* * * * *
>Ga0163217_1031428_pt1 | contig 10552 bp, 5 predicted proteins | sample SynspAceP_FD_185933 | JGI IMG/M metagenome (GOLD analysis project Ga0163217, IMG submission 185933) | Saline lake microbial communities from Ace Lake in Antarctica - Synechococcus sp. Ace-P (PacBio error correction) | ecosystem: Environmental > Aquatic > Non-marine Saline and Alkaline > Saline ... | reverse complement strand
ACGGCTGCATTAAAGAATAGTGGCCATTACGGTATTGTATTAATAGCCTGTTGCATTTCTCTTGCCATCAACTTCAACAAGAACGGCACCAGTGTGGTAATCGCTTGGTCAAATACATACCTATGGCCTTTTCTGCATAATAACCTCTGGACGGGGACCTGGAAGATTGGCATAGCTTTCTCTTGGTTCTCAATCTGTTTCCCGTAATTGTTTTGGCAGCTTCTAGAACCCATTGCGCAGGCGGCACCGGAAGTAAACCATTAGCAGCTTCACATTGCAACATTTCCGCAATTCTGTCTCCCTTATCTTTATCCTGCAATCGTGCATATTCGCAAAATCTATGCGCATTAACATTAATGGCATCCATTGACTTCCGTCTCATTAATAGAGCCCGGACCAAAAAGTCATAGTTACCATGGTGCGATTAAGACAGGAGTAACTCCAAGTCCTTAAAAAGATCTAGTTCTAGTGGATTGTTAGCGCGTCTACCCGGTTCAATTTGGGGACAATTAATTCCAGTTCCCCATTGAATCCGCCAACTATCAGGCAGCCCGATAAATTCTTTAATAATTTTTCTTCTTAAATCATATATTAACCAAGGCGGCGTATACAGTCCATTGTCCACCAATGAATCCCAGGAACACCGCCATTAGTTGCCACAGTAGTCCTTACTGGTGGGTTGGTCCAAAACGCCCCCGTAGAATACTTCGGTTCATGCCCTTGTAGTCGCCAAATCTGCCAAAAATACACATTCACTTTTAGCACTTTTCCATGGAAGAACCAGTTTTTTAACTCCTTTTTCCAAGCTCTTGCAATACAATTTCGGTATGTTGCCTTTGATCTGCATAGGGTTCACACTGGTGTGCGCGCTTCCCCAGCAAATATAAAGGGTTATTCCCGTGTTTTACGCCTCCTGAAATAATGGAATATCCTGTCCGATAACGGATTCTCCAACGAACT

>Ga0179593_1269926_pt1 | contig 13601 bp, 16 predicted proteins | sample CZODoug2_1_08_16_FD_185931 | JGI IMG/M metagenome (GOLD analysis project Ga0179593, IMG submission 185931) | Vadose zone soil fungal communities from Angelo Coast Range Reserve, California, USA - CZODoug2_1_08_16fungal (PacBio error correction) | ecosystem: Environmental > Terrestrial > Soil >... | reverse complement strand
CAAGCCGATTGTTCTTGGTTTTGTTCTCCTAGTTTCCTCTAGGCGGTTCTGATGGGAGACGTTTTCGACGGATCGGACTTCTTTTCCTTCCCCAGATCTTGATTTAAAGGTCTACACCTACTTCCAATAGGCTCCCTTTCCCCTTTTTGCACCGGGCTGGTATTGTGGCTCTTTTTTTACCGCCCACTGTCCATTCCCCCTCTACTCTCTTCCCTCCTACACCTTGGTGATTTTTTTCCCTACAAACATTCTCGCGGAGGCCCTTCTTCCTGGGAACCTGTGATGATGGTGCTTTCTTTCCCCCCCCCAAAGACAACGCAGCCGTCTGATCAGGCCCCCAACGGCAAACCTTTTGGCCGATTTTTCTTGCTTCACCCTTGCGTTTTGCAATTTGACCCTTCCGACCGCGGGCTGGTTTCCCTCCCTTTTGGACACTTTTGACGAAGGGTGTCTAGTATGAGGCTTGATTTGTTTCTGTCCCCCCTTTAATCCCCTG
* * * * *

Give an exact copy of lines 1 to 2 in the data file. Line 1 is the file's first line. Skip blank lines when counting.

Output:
>Ga0163217_1031428_pt1 | contig 10552 bp, 5 predicted proteins | sample SynspAceP_FD_185933 | JGI IMG/M metagenome (GOLD analysis project Ga0163217, IMG submission 185933) | Saline lake microbial communities from Ace Lake in Antarctica - Synechococcus sp. Ace-P (PacBio error correction) | ecosystem: Environmental > Aquatic > Non-marine Saline and Alkaline > Saline ... | reverse complement strand
ACGGCTGCATTAAAGAATAGTGGCCATTACGGTATTGTATTAATAGCCTGTTGCATTTCTCTTGCCATCAACTTCAACAAGAACGGCACCAGTGTGGTAATCGCTTGGTCAAATACATACCTATGGCCTTTTCTGCATAATAACCTCTGGACGGGGACCTGGAAGATTGGCATAGCTTTCTCTTGGTTCTCAATCTGTTTCCCGTAATTGTTTTGGCAGCTTCTAGAACCCATTGCGCAGGCGGCACCGGAAGTAAACCATTAGCAGCTTCACATTGCAACATTTCCGCAATTCTGTCTCCCTTATCTTTATCCTGCAATCGTGCATATTCGCAAAATCTATGCGCATTAACATTAATGGCATCCATTGACTTCCGTCTCATTAATAGAGCCCGGACCAAAAAGTCATAGTTACCATGGTGCGATTAAGACAGGAGTAACTCCAAGTCCTTAAAAAGATCTAGTTCTAGTGGATTGTTAGCGCGTCTACCCGGTTCAATTTGGGGACAATTAATTCCAGTTCCCCATTGAATCCGCCAACTATCAGGCAGCCCGATAAATTCTTTAATAATTTTTCTTCTTAAATCATATATTAACCAAGGCGGCGTATACAGTCCATTGTCCACCAATGAATCCCAGGAACACCGCCATTAGTTGCCACAGTAGTCCTTACTGGTGGGTTGGTCCAAAACGCCCCCGTAGAATACTTCGGTTCATGCCCTTGTAGTCGCCAAATCTGCCAAAAATACACATTCACTTTTAGCACTTTTCCATGGAAGAACCAGTTTTTTAACTCCTTTTTCCAAGCTCTTGCAATACAATTTCGGTATGTTGCCTTTGATCTGCATAGGGTTCACACTGGTGTGCGCGCTTCCCCAGCAAATATAAAGGGTTATTCCCGTGTTTTACGCCTCCTGAAATAATGGAATATCCTGTCCGATAACGGATTCTCCAACGAACT